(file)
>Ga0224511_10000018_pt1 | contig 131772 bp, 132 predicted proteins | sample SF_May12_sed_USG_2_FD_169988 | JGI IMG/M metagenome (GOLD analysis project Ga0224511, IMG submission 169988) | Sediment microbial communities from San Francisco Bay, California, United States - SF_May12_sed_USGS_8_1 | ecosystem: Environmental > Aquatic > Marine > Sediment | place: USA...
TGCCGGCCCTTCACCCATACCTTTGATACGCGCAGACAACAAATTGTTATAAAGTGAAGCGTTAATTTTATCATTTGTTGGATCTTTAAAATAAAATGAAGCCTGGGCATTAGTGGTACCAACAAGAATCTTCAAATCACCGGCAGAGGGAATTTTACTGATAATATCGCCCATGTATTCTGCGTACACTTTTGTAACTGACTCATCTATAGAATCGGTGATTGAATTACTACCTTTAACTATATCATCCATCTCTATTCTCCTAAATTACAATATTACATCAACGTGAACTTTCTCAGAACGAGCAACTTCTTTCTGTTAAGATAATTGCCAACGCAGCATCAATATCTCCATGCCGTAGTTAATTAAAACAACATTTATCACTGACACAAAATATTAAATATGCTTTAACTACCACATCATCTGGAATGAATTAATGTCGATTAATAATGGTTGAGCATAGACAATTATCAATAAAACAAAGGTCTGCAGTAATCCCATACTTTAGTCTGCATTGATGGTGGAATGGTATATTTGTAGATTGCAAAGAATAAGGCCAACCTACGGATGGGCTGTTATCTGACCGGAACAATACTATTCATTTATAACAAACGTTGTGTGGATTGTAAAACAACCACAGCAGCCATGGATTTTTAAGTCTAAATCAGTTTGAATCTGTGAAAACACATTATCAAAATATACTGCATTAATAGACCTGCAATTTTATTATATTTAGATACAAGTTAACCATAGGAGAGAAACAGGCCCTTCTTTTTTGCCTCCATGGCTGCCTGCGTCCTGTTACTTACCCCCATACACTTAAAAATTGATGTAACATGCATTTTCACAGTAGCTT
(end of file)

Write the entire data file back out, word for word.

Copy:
>Ga0224511_10000018_pt1 | contig 131772 bp, 132 predicted proteins | sample SF_May12_sed_USG_2_FD_169988 | JGI IMG/M metagenome (GOLD analysis project Ga0224511, IMG submission 169988) | Sediment microbial communities from San Francisco Bay, California, United States - SF_May12_sed_USGS_8_1 | ecosystem: Environmental > Aquatic > Marine > Sediment | place: USA...
TGCCGGCCCTTCACCCATACCTTTGATACGCGCAGACAACAAATTGTTATAAAGTGAAGCGTTAATTTTATCATTTGTTGGATCTTTAAAATAAAATGAAGCCTGGGCATTAGTGGTACCAACAAGAATCTTCAAATCACCGGCAGAGGGAATTTTACTGATAATATCGCCCATGTATTCTGCGTACACTTTTGTAACTGACTCATCTATAGAATCGGTGATTGAATTACTACCTTTAACTATATCATCCATCTCTATTCTCCTAAATTACAATATTACATCAACGTGAACTTTCTCAGAACGAGCAACTTCTTTCTGTTAAGATAATTGCCAACGCAGCATCAATATCTCCATGCCGTAGTTAATTAAAACAACATTTATCACTGACACAAAATATTAAATATGCTTTAACTACCACATCATCTGGAATGAATTAATGTCGATTAATAATGGTTGAGCATAGACAATTATCAATAAAACAAAGGTCTGCAGTAATCCCATACTTTAGTCTGCATTGATGGTGGAATGGTATATTTGTAGATTGCAAAGAATAAGGCCAACCTACGGATGGGCTGTTATCTGACCGGAACAATACTATTCATTTATAACAAACGTTGTGTGGATTGTAAAACAACCACAGCAGCCATGGATTTTTAAGTCTAAATCAGTTTGAATCTGTGAAAACACATTATCAAAATATACTGCATTAATAGACCTGCAATTTTATTATATTTAGATACAAGTTAACCATAGGAGAGAAACAGGCCCTTCTTTTTTGCCTCCATGGCTGCCTGCGTCCTGTTACTTACCCCCATACACTTAAAAATTGATGTAACATGCATTTTCACAGTAGCTT